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Cablevision Pushes The Bandwidth Pedal.

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I never thought I would say this: right now I wouldn’t mind living in Long Island. Why? Because I would have access to Cablevision’s Optimum Online cable modem service which will offer a standard downstream bandwidth of 15 megabits per second, with no additional charge to current 1.52 million Optimum customers. That makes it the best offer amongst all MSOs for now, and perhaps the only one near close to Verizon’s FIOS service. I am pretty sure this is going to cause a lot of indigestion amongst incumbents who are offering trickles-as-broadband.

There is a battle raging right now in Long Island over who can offer the most bandwidth and speeds to consumers. Expect this scenario to repeat itself all over the country as cable carriers try and wrestle with the phone companies. Cablevision is also offering two premium bandwidth tiers – 30 megabits per second and 50 megabits per second – by using technology from Narad Networks, a company I have written in the past. The premium offerings are called Optimum Online Boost (speeds of up to 30 Mbps downstream and 2 Mbps upstream,) and Optimum Online Ultra, offering symmetrical data connections of up to 50 Mbps upstream and downstream. Boost will cost an extra $14.95 per month, or $9.95 for those who buy company’s VoIP phone service. Photo via Flickr

14 Responses to “Cablevision Pushes The Bandwidth Pedal.”

  1. I work for cablevision and yes we do offer the Ultra service but its a bit pricy… I only have to pay 50$ a month for it (when it gets to my area shortly)

    For those of you who would like to get the ultra this service should be available in MANY areas in the northeast as soon as this time next year. It costs more money to create the access points for this service then it would cost for 20 customers to pay the 125$ a month, for an entire year. But with how fast we are growing it will be no time at all for us to move on to other cities across the nation.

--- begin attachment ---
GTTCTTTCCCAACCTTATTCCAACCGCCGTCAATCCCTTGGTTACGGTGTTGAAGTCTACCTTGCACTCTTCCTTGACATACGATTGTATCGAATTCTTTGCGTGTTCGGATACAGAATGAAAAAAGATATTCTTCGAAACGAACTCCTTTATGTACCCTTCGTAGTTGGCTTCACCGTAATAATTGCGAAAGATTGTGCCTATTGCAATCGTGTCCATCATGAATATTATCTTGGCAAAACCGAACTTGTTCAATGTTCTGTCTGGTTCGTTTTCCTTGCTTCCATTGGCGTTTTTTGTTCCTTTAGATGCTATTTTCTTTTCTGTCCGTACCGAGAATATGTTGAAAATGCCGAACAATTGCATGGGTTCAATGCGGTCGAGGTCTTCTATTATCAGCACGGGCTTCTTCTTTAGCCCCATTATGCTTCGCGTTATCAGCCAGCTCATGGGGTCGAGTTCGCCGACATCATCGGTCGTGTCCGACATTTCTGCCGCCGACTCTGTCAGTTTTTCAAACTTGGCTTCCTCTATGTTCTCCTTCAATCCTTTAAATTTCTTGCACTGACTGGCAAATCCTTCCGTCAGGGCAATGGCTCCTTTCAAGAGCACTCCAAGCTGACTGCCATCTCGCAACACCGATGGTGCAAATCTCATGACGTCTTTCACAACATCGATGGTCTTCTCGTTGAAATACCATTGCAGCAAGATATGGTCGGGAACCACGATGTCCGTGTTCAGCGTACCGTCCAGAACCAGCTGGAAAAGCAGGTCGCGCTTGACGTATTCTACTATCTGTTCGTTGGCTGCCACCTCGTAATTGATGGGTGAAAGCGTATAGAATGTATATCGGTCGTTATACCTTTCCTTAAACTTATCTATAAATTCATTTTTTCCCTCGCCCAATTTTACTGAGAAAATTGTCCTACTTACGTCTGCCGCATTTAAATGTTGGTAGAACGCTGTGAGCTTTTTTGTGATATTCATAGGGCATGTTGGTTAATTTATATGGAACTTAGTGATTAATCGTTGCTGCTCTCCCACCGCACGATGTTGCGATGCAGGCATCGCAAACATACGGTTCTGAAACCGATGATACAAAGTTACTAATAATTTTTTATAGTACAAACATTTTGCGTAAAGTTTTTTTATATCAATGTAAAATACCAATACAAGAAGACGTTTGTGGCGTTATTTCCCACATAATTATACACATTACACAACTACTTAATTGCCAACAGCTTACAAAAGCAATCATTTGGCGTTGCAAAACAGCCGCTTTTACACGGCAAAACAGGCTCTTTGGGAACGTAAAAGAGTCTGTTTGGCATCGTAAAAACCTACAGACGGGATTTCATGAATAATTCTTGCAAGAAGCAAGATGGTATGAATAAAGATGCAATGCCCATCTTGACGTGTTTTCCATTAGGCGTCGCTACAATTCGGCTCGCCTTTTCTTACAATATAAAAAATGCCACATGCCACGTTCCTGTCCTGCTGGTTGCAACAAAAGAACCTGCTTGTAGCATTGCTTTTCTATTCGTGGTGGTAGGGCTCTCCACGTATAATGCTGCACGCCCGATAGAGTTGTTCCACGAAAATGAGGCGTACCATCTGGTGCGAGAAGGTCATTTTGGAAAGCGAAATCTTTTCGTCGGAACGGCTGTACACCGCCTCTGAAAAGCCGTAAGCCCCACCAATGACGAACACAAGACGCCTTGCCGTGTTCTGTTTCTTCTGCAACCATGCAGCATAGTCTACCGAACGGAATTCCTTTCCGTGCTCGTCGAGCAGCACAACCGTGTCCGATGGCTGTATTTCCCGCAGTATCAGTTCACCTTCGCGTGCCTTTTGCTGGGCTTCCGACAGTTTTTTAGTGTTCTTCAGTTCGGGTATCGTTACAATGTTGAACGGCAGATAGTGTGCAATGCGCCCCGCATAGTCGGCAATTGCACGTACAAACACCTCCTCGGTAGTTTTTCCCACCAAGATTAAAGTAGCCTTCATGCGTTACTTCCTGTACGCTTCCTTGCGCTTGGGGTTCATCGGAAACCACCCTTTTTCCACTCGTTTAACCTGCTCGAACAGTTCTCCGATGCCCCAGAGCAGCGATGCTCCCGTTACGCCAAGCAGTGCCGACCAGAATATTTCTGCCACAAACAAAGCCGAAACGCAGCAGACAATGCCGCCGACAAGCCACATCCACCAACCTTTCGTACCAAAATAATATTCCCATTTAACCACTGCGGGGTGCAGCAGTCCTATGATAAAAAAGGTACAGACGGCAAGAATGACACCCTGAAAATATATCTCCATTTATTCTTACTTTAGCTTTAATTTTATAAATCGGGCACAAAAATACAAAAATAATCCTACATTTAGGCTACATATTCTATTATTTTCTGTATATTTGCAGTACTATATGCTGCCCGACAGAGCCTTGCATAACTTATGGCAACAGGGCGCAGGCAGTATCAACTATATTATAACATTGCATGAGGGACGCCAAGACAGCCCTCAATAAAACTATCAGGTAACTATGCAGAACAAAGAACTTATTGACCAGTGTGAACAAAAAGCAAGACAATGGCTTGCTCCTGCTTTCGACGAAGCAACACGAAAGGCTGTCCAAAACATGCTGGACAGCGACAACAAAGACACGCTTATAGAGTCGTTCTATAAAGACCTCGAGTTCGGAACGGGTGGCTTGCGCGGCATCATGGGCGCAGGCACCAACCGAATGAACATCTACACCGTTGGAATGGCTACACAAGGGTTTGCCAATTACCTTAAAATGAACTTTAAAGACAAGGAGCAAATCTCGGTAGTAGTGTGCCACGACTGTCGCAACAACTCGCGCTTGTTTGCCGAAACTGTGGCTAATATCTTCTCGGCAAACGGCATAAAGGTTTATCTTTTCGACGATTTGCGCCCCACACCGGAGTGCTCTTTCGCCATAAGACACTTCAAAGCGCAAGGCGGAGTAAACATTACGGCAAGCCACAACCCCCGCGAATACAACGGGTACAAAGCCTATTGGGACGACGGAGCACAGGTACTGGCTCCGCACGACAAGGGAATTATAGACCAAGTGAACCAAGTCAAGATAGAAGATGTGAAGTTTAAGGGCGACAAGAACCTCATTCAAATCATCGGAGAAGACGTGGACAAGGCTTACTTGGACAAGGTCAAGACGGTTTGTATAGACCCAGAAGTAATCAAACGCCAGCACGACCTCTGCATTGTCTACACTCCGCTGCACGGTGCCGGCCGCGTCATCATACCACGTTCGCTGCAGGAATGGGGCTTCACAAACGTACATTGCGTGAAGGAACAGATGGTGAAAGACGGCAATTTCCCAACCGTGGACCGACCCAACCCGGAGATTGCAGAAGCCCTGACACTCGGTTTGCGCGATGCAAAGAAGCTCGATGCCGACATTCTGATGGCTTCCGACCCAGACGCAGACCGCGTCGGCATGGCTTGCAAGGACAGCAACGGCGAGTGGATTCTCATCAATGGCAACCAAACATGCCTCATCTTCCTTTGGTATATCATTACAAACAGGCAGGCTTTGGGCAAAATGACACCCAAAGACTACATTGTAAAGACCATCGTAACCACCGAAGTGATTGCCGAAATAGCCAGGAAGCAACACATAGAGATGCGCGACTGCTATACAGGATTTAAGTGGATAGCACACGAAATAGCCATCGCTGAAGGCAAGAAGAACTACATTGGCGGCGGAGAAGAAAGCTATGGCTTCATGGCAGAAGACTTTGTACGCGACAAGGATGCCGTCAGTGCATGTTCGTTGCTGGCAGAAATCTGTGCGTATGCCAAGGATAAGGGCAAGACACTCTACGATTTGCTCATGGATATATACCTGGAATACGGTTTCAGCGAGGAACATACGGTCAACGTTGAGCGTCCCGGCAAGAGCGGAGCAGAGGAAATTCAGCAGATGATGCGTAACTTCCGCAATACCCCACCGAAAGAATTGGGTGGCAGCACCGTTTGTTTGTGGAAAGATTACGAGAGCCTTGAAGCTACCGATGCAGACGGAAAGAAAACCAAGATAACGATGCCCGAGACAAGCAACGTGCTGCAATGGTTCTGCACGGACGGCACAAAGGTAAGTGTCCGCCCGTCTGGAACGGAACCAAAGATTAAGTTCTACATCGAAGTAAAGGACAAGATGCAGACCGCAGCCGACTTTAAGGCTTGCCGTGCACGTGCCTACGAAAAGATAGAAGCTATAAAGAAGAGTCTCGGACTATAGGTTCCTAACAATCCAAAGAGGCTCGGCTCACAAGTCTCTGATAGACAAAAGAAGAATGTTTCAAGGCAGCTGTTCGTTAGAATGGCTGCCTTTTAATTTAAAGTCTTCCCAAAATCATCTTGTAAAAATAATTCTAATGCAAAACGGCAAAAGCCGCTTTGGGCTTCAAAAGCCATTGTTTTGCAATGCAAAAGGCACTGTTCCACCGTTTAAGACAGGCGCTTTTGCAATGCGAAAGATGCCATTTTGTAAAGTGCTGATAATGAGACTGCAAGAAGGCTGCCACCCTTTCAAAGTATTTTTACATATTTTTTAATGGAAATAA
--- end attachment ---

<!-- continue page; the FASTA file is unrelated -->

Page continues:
2. Will the current Internet as it’s made now actually let you make a true 50 Mbps connection with another computer system? I have 5 Mbps through my cable modem, but I rarely ever download any single file at speeds faster than 1 Mbps, if that. Or is this just about making multiple connections through the same pipe?

  3. Frank Coluccio

    [But] Ain’t competition wonderful? The game of chicken has finally been declared, anew. Cable has returned Verizon’s serve and put the ball right back in FTTP court. Both providers know by now, of course, that scant few users will have cause, or an application that can, push those links to the limits being quoted. At least not anytime soon. At present, the need for super high speeds over cable doesn’t exist to the same extent that it does for a SBC’s FTTN platform, or a BLS’ intermediate-range FTTC, say, because the cable operator has the advantage of having its video supported over the analog portion of the HFC plant. So, the CM data rate is independent of video. FTTN and FTTC (even PON-based FTTH), on the other hand, must support all three of the so-called “plays”, i.e., Voice, Video, AND high-speed Internet access, over the same 12-to-24 Mb/s (depending on distance), without the benefit of video being supported by a separate, analog cable plant. So, 50 Mb/s down of cable modem is not the same as 50 Mb/s down of FTTx.


    ps – Actually, Om, LI isn’t such a bad place to live “on”, even without the soon-to-be IMS-infected, “fat-wasteband” pipes – w/thanks to Fred Goldstein who coined the phrase- supplied by the incumbents ;)

  4. Jesse Kopelman

    Axel, if you are offering a “dumb pipe” service there is no need for traditional QOS. You just need to implement some basic fairness algorithms to keep high usage users from clogging the pipe, as it were. Throw some packet prioritization on top of that and your own VoIP is going to outperform Vonage et al, justifying a small price premium. Remember, this is packets, not the circuit switched world.

  5. Once in a while you hear something from cableco’s using Narad Networks’technology. Can someone explain how their technology works and, more interesting, which active components in the network should be replaced and what is the maximum looplenght? Higher frequencies are vulnerable to noise. Finally, I’d like to know how they realize QoS in these shared networks (time division multiplexing?

  6. I used to have Verizon FiOS when I was in Lewisville, TX and it was F%#%#%#%$ awesome!! Vonage + FiOS was unbeatable.

    Alas, moving to the Northwest, to an area where Qwest is a monopoly and the cable players haven’t made in-roads, I have to suffer through their dial-speed like 1.5 MBps that works at a max of 184kbps any given day.